42. Rule 5 of the Agency Rules merely prescribes the limits of the pecuniary jurisdiction of the Agency Courts. Under sub-rule (1) of Rule 5, the Agency Munsif has jurisdiction to entertain suits for movable or immovable property not exceeding in value Rs. 500. But he may take cognizance of suits up to any amount not exceeding Rs. 3,000 in value, provided he is so authorised by the Agent to the State Government with the sanction of the State Government.
43. Rule 7 provides that suits of a value exceeding Rs. 5,000 shall be instituted in the Court of the Agent to the State Government, Rule 6, provides that the Agency Divisional Officer can take cognizance of suits except those which are cognizable by the Agency Munsif under Rule 5 or by the Agent to the State Government under Rule 7.
44. Sub-rule (2) of Rule 5 of the Andhra Pradesh Agency Rules, which is referred to by our learned brother Muktadar J., and which is also relied upon by the learned counsel for the defendants, is to the following effect :-
'R. 5 (2). Suits cognizable by an Agency Munsif shall be instituted only in the Court of the Agency Munsif having jurisdiction.'
45. This Rule merely enjoins that suits falling within the jurisdiction of an Agency Munsif according to Rule 5, should be instituted only before the said Agency Munsif and not before the other Agency Courts i.e., the Court of the Agency Divisional Officer or the Agent to the State Government and that the word 'Only' occurring in Rule 5 (2), cannot give rise to an inference that the jurisdiction of Civil Courts is barred to try suits of a civil nature between non-tribals.
46. In the instant case, as all the parties are non-tribals and the cause of action has arisen within the jurisdiction of Civil Courts, the Civil Courts have jurisdiction to entertain suits though the lands are situate in scheduled areas.
47. As already observed by us, the question, whether the Civil Courts have jurisdiction to entertain suits where tribals are involved does not arise for consideration in these appeals and we therefore do not express any opinion as to the correctness or otherwise of the decision of our learned brother Ramachandra Raju, J. in A. Gopala Rao v. B. Kabbaiah, (1975) 1 Andh WR 60.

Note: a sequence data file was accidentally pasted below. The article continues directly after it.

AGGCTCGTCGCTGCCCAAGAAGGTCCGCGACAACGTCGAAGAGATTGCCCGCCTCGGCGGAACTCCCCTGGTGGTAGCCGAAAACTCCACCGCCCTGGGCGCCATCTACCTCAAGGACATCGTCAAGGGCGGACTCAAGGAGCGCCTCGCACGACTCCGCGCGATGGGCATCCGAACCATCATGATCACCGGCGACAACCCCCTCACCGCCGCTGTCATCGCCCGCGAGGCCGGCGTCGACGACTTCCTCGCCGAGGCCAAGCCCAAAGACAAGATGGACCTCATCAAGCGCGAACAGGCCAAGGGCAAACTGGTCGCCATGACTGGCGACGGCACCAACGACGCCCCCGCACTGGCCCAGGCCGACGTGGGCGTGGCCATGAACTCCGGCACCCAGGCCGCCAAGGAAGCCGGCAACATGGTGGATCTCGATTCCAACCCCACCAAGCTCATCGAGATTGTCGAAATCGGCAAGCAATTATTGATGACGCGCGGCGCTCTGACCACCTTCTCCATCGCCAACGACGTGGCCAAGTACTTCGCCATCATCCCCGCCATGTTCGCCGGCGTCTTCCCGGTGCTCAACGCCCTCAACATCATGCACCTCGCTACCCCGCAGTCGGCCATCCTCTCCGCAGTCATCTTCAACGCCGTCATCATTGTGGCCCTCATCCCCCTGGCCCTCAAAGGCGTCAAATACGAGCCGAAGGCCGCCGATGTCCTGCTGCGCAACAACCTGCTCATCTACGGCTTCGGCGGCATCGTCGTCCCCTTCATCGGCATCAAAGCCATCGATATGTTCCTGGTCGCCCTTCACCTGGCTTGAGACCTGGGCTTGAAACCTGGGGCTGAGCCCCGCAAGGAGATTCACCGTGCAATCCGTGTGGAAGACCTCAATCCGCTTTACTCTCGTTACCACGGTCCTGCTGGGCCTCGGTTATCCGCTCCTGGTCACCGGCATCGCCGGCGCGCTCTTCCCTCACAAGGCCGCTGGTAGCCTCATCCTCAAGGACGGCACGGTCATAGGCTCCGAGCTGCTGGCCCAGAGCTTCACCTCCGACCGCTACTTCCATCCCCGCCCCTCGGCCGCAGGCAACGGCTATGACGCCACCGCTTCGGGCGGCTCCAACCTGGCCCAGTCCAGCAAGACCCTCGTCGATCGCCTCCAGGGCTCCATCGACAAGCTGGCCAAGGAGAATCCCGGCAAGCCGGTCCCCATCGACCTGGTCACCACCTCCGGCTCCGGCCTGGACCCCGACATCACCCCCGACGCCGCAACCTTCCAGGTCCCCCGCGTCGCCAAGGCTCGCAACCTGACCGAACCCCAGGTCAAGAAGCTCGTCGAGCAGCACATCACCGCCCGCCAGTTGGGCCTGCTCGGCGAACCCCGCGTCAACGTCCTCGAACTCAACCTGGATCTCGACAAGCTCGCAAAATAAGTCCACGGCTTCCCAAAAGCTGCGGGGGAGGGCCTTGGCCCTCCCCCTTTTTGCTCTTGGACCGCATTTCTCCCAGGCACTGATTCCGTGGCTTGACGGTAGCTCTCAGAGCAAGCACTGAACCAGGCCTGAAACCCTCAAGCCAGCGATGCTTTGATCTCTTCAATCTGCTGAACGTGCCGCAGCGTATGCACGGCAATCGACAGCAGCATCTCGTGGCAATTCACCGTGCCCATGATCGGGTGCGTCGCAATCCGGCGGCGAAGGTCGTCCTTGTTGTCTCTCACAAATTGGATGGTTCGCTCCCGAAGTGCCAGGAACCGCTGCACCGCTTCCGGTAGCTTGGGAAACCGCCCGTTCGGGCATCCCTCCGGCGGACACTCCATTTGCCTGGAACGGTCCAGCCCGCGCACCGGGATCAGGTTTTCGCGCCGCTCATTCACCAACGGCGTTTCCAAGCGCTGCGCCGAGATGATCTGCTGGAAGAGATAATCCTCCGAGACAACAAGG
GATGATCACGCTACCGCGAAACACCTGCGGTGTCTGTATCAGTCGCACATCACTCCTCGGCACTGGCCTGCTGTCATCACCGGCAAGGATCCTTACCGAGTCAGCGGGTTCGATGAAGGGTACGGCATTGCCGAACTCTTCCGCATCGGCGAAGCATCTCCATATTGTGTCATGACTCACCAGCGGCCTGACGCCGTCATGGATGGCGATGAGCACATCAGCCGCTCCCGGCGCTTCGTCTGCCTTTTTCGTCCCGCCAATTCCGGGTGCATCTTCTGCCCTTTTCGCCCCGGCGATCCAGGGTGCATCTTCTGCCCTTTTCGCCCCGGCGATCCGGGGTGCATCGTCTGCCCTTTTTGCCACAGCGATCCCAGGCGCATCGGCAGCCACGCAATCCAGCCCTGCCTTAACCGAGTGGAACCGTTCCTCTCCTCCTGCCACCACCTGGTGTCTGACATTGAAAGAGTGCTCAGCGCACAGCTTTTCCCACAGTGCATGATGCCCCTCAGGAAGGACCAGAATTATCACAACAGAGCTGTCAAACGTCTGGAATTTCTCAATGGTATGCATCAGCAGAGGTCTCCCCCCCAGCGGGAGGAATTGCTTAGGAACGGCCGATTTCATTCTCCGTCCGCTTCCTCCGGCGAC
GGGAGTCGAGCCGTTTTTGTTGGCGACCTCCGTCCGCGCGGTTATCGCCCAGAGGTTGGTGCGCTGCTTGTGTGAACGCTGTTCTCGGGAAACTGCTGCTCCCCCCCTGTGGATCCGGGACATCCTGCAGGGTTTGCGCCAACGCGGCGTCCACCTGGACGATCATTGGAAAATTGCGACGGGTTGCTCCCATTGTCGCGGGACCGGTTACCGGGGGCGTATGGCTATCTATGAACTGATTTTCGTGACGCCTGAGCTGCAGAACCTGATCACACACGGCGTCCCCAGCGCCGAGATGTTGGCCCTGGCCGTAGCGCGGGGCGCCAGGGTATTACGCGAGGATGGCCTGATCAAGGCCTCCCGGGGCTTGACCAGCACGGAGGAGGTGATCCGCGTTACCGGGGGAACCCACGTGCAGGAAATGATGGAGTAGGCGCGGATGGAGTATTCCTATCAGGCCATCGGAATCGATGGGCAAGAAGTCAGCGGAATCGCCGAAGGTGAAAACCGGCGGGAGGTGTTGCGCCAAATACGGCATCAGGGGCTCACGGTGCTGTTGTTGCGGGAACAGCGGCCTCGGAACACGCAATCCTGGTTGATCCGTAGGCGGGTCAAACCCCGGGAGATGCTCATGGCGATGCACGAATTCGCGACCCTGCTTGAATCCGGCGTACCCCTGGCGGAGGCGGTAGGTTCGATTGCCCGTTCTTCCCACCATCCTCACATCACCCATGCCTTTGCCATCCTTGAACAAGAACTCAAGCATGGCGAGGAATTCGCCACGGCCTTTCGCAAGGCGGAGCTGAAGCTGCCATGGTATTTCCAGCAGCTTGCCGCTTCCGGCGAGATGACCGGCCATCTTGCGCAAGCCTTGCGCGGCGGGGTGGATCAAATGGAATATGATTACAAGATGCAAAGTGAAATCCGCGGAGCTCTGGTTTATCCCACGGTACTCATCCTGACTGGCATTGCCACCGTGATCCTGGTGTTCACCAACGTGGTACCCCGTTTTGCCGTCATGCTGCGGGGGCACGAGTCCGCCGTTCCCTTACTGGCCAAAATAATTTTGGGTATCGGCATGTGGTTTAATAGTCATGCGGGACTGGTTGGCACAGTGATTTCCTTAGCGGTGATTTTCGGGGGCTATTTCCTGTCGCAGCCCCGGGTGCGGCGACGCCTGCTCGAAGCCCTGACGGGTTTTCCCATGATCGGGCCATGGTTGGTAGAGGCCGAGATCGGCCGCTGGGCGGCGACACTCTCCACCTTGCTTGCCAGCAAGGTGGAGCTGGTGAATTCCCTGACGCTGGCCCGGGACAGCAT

48. It is contended by Sri Hassan, that the Civil P. C. is not applicable to the areas declared to be 'Scheduled Areas'. Support for this contention is sought to be derived from the rulings in Mahalakshmamma Garu v. Appalaraju ( (1918) 34 Mad LJ 473) : (AIR 1919 Mad 682), Rambhadra Raju Bahadur v. Maharaja of Jeypore, ILR 42 Mad 813 : (AIR 1919 PC 150), Kruthiventi Perrazu v. Nallaparazu Meerja Seetharama Chandrarazu Garu (AIR 1923 Mad 114 (1) ), and Lakshmi Devi v. Venkata Krishnamma (1958-1 Andh WR 213).
49. But those rulings are no longer applicable after the amendment of S. 1(3), C.P.C. The Civil P. C. (Act No. V of 1908) has been extended to Part B States by the Civil P. C. Amendment Act II of 1951 and came into force on 1-4-1951. Section 1 (3) was first amended by the Civil P. C. Act II of 1951 and later further amended by the Adoption of Laws Order, 1954. After the States Reorganisation, it was further amended by the Andhra Pradesh Adaptation of Laws Order, 1957.
50. Clause (b) of S. 1(3) (which is relevant for this case) reads that the Code extends to the whole of India except 'Save as hereinafter provided, the Scheduled Areas in the State of Andhra as it existed immediately before 1st Nov., 1956 and in the State of Madras.'
51. Under the Proviso to Sec. 1, C. P. C. , only the provisions of Ss. 36 to 43 and O. XXXIV, C. P. C. were extended to East Godavari, West Godavari and Visakhapatnam Agencies in the State of Andhra Pradesh.
52. The Code has been further amended by the Civil P. C. (Amendment) Act, 1976 (Act No. 104 of 1976). Section 1(3), C.P.C. as amended now extends the Civil Procedure Code to the whole of India except the State of Jammu and Kashmir, and the State of Nagaland and certain Tribal Areas in Assam.
53. Thus after the Civil P.C. V of 1908 has been extended to the State of Hyderabad in 1951, the Code applies to the whole of the Telangana Area, which is now part of the State of Andhra Pradesh. The Scheduled Areas of Telangana have not been excluded from the application of the Code either by S. 1(3), C.P.C. or by any order of Governor under Para. 5 of the Fifth Schedule to the Constitution.
54. Secondly under Ss. 3, 4, and 5 of the Scheduled Districts Act, 1874 and S. 92 of the Government of India Act, 1935, no enactment in force in British India would apply to the Scheduled Districts or the excluded or partially excluded areas, unless it was extended to them by a notification by the local Government or the Governor. The Civil Procedure Code does not appear to have been extended to the said Districts or areas. But the Fifth Sch. to the Constitution of India has brought about a material change in the application of the laws to the Scheduled Areas. Paragraph 5 of the Fifth Sch. requires that the Governor may by Public Notification direct that any particular Act of Parliament or Legislatlure shall not apply to a Scheduled Area or any part thereof or shall apply to it subject to such exceptions or modifications as he may specify in the notification. In view of his constitutional Provision, the Civil Procedure Code is also applicable to the Scheduled Areas in the State of Andhra Pradesh as admittedly no notification has been made by the Governor under Para. 5 of the Fifth Sch. to the Constitution directing that the Civil Procedure Code shall not apply to the Scheduled Areas in the State of Andhra Pradesh.
55. Sri S. V. Kondapi, relied upon Rr. 36 and 42 of the Andhra Pradesh Agency Rules in support of his contention that ordinary Civil Courts are barred from trying suits between nontribals. Rule 36 of the said Rules provides for execution of a decree passed by the Agency Court outside the Agency tracts and R. 42 confers power on Agency Courts to pass interim orders for protection of property and have no relevance to the question of jurisdiction of Civil Courts.